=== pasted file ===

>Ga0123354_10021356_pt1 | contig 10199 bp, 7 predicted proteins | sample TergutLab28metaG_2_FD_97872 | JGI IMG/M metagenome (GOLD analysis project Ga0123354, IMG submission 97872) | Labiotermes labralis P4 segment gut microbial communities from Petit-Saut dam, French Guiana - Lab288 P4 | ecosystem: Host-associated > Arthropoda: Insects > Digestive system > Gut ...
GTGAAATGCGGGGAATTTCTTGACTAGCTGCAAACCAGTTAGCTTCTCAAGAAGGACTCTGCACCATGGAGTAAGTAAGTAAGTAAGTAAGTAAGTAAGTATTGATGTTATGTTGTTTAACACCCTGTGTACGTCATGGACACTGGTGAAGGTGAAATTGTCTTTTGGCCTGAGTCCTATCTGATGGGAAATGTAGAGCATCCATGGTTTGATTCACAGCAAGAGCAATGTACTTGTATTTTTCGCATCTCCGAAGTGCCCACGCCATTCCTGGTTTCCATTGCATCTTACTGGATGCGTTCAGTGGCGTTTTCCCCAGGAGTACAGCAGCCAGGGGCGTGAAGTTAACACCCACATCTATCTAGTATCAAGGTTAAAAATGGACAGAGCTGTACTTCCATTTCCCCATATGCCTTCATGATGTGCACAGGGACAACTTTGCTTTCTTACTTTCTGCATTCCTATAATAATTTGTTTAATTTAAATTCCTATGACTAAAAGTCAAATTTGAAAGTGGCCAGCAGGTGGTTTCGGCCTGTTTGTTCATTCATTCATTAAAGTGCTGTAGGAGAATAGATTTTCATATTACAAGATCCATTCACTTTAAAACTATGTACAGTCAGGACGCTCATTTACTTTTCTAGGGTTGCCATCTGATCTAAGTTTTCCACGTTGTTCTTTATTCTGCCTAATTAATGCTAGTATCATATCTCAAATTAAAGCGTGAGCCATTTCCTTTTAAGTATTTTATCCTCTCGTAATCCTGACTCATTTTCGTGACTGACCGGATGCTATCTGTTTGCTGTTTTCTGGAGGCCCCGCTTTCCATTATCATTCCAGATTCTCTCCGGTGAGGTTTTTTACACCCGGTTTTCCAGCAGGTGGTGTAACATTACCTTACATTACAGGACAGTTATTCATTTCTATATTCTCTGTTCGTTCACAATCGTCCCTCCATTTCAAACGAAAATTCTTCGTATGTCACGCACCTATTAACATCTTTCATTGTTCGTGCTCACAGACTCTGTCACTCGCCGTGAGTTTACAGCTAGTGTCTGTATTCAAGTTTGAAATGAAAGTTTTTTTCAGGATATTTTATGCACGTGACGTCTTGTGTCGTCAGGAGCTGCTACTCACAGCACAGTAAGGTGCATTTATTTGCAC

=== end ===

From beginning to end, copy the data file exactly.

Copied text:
>Ga0123354_10021356_pt1 | contig 10199 bp, 7 predicted proteins | sample TergutLab28metaG_2_FD_97872 | JGI IMG/M metagenome (GOLD analysis project Ga0123354, IMG submission 97872) | Labiotermes labralis P4 segment gut microbial communities from Petit-Saut dam, French Guiana - Lab288 P4 | ecosystem: Host-associated > Arthropoda: Insects > Digestive system > Gut ...
GTGAAATGCGGGGAATTTCTTGACTAGCTGCAAACCAGTTAGCTTCTCAAGAAGGACTCTGCACCATGGAGTAAGTAAGTAAGTAAGTAAGTAAGTAAGTATTGATGTTATGTTGTTTAACACCCTGTGTACGTCATGGACACTGGTGAAGGTGAAATTGTCTTTTGGCCTGAGTCCTATCTGATGGGAAATGTAGAGCATCCATGGTTTGATTCACAGCAAGAGCAATGTACTTGTATTTTTCGCATCTCCGAAGTGCCCACGCCATTCCTGGTTTCCATTGCATCTTACTGGATGCGTTCAGTGGCGTTTTCCCCAGGAGTACAGCAGCCAGGGGCGTGAAGTTAACACCCACATCTATCTAGTATCAAGGTTAAAAATGGACAGAGCTGTACTTCCATTTCCCCATATGCCTTCATGATGTGCACAGGGACAACTTTGCTTTCTTACTTTCTGCATTCCTATAATAATTTGTTTAATTTAAATTCCTATGACTAAAAGTCAAATTTGAAAGTGGCCAGCAGGTGGTTTCGGCCTGTTTGTTCATTCATTCATTAAAGTGCTGTAGGAGAATAGATTTTCATATTACAAGATCCATTCACTTTAAAACTATGTACAGTCAGGACGCTCATTTACTTTTCTAGGGTTGCCATCTGATCTAAGTTTTCCACGTTGTTCTTTATTCTGCCTAATTAATGCTAGTATCATATCTCAAATTAAAGCGTGAGCCATTTCCTTTTAAGTATTTTATCCTCTCGTAATCCTGACTCATTTTCGTGACTGACCGGATGCTATCTGTTTGCTGTTTTCTGGAGGCCCCGCTTTCCATTATCATTCCAGATTCTCTCCGGTGAGGTTTTTTACACCCGGTTTTCCAGCAGGTGGTGTAACATTACCTTACATTACAGGACAGTTATTCATTTCTATATTCTCTGTTCGTTCACAATCGTCCCTCCATTTCAAACGAAAATTCTTCGTATGTCACGCACCTATTAACATCTTTCATTGTTCGTGCTCACAGACTCTGTCACTCGCCGTGAGTTTACAGCTAGTGTCTGTATTCAAGTTTGAAATGAAAGTTTTTTTCAGGATATTTTATGCACGTGACGTCTTGTGTCGTCAGGAGCTGCTACTCACAGCACAGTAAGGTGCATTTATTTGCAC